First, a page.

This image depicts my personal diary that I used thoroughly throughout COVID-19. Much of my experiences on a day-to-day basis are kept in here, and I would enjoy writing down my thoughts and experiences of what my life was like in lockdown. Whilst this was certainly a way to regulate my brain’s health, I would certainly use it for my enjoyment as well. For example, there are a variety of doodles and diagrams in here that I would jot down when there was not much else to do. However, this activity was able to take me away from a time that seemed so bleak. Inside here are plans for the future such as plans including my career, something which I enjoyed thinking about and wrote down in this diary. Thus, this diary serves as a portal to a different, much better time.
Artifact 4- Books
67% of the people whom I surveyed stated that they began to read thoroughly throughout lockdown as an extracurricular activity as a way to escape from their responsibilities and the world. Many of those I surveyed began to see their life comprising two things, work, and lockdown, and this dichotomy was escaped by implementing habits such as this extracurricular. Some began reading for enjoyment and read thrillers. Some began reading to learn and read books that helped them learn a foreign language such as French, as observed on the laptop above. However, some would read more to their children and began to implement more adventure stories to take their children away from the repetitive nature of life, helping the parents as well. It is clear to see how books served a different purpose for everybody, making it an extremely popular, yet varied extracurricular activity implemented by many during the lockdown.
Artifact 5- Trainers
From those I surveyed, 72% stated that they began to walk more often as an extracurricular activity. One of these people sent a photo of their trainers that eventually became irreversibly dirty from daily hikes and outdoor exercises. These trainers certainly depict how COVID-19 led people to become more proactive. These trainers likely would have been used for other experiences if COVID-19 had not occurred, such as being worn to pubs or restaurants. Instead, COVID-19 made people look for alternatives to life and walking more often is representative of this. This extracurricular activity was so common in so many different ways. Some developed a habit to make this a part of their day to have a break from lockdown pressures, whilst some adopted this habit to develop their fitness habits. Nonetheless, these trainers show how people had to adapt to the changing situation of COVID-19.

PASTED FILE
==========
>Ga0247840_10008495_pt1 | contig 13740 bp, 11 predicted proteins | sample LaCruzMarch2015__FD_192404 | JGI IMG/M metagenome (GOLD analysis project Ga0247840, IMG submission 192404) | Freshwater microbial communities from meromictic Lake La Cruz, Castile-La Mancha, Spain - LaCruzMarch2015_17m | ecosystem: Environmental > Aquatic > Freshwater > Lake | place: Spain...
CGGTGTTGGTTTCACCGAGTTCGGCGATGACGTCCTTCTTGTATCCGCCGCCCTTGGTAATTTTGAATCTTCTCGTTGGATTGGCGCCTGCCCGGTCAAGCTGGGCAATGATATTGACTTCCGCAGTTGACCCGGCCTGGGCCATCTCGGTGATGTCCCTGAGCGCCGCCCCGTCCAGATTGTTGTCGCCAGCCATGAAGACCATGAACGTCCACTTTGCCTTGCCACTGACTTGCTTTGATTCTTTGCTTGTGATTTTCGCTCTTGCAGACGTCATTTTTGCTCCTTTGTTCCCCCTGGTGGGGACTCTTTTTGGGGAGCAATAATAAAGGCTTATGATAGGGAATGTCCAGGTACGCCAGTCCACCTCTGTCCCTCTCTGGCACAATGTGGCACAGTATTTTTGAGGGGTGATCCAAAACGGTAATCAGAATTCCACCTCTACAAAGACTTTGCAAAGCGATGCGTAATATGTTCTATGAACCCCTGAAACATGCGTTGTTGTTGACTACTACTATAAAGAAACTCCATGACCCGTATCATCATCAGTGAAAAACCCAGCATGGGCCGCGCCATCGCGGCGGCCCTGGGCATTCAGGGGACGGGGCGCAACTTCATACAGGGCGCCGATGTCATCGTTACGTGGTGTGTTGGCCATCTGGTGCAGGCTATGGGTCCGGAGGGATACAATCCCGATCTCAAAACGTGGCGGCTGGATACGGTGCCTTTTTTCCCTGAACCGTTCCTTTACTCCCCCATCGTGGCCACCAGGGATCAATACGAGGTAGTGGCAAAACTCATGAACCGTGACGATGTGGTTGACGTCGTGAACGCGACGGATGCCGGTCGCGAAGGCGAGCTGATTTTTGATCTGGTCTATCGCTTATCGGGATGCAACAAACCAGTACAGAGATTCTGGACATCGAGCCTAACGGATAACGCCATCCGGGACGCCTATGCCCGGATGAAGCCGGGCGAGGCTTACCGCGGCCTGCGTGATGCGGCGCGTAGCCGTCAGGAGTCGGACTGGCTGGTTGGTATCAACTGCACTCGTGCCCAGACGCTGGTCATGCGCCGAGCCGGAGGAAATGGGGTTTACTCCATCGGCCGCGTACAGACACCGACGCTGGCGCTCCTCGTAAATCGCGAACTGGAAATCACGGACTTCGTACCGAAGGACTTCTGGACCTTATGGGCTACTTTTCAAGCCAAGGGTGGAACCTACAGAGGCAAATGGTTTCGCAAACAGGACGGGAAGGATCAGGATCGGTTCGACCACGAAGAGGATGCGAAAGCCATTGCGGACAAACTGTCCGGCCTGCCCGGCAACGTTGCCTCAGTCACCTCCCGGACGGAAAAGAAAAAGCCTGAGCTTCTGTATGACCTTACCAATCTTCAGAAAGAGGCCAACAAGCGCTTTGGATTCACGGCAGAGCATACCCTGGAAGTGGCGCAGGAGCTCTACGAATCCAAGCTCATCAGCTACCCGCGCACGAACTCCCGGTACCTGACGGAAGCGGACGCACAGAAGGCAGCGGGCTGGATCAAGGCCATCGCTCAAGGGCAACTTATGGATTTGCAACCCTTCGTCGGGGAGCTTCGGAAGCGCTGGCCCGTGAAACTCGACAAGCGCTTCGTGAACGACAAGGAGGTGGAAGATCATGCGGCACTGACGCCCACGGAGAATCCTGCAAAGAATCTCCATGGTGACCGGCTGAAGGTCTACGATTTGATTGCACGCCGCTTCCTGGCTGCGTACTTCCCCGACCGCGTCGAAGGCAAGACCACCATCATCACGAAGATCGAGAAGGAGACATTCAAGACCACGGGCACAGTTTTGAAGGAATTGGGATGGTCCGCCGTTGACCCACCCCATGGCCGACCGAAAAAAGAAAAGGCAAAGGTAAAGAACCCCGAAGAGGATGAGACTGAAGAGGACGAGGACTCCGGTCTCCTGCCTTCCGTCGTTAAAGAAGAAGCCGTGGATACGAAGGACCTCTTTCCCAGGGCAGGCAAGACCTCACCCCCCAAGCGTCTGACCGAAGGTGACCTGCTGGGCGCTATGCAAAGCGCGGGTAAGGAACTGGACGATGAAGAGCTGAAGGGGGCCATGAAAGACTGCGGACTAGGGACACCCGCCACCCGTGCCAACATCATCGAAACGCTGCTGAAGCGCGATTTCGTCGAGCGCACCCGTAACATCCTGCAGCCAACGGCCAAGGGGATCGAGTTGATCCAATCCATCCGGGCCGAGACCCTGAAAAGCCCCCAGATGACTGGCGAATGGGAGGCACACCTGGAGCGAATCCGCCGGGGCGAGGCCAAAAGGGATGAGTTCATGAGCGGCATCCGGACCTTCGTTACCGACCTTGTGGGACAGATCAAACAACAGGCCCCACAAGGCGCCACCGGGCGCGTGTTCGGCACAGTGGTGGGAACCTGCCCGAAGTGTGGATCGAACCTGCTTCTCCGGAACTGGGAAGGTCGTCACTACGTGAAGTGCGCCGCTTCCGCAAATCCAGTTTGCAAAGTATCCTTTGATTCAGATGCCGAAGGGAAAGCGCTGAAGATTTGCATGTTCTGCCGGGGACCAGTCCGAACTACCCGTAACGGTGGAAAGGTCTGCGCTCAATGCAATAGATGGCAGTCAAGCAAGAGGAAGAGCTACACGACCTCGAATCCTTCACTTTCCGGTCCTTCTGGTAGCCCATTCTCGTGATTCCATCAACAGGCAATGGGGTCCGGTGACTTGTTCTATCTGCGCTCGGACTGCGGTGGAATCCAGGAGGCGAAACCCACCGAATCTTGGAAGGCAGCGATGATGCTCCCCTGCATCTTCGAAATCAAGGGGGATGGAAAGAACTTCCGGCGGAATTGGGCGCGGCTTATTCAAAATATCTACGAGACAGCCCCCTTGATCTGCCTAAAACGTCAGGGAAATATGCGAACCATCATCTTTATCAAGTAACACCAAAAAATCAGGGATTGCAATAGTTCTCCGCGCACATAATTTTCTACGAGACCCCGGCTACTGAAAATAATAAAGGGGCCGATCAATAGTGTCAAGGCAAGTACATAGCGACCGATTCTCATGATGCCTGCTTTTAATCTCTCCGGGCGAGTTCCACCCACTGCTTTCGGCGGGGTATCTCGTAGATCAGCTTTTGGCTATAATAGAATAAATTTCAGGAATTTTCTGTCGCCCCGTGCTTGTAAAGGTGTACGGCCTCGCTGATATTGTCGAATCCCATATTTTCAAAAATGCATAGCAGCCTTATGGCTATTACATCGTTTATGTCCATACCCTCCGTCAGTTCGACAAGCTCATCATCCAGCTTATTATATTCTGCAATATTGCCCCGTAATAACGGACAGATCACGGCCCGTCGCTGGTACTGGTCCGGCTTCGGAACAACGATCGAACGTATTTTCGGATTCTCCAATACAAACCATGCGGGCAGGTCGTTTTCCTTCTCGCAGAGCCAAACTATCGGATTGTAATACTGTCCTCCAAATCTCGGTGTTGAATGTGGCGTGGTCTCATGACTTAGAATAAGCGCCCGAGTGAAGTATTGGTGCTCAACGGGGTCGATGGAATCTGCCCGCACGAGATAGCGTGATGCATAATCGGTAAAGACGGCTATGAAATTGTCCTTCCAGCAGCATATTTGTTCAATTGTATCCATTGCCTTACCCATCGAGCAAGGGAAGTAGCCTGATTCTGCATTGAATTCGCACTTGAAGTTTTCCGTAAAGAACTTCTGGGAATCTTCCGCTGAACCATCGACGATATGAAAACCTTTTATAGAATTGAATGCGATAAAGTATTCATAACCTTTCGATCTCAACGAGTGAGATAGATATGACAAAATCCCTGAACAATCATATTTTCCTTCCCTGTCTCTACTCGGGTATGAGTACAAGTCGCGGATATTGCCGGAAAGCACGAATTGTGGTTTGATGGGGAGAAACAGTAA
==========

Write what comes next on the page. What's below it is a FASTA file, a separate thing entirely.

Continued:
This activity allows visitors of my exhibition to interact with its key themes. These themes are represented by words in a word search referring to extracurricular activities adopted by me and others. It also includes words associated with these activities. It is aimed at those who seek to develop their understanding of the changes imposed on society. This can be discovered by creating sentences to help us gauge a representative understanding of the variety of extracurriculars. Those who interact are strongly encouraged to include their own key words to develop upon a constantly changing conversation.
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Pilkington de Whalley. (2020). Roman Tiles.
Prime Minister’s Office. (2020). Prime Minister’s Statement on Coronavirus (COVID-19).
Thomas, Ben. (2021). ‘extra-curriculars in COVID-19’. Survey Monkey. Available From: https://www.surveymonkey.co.uk/r/DLN58F6.
Zaccoletti S, Camacho A, Correia N, et al. (2020) Parents’ Perceptions of Student Academic Motivation During the COVID-19 Lockdown: A Cross-Country Comparison. Front Psychol. Vol. 11. Available From: <doi:10.3389/fpsyg.2020.592670>.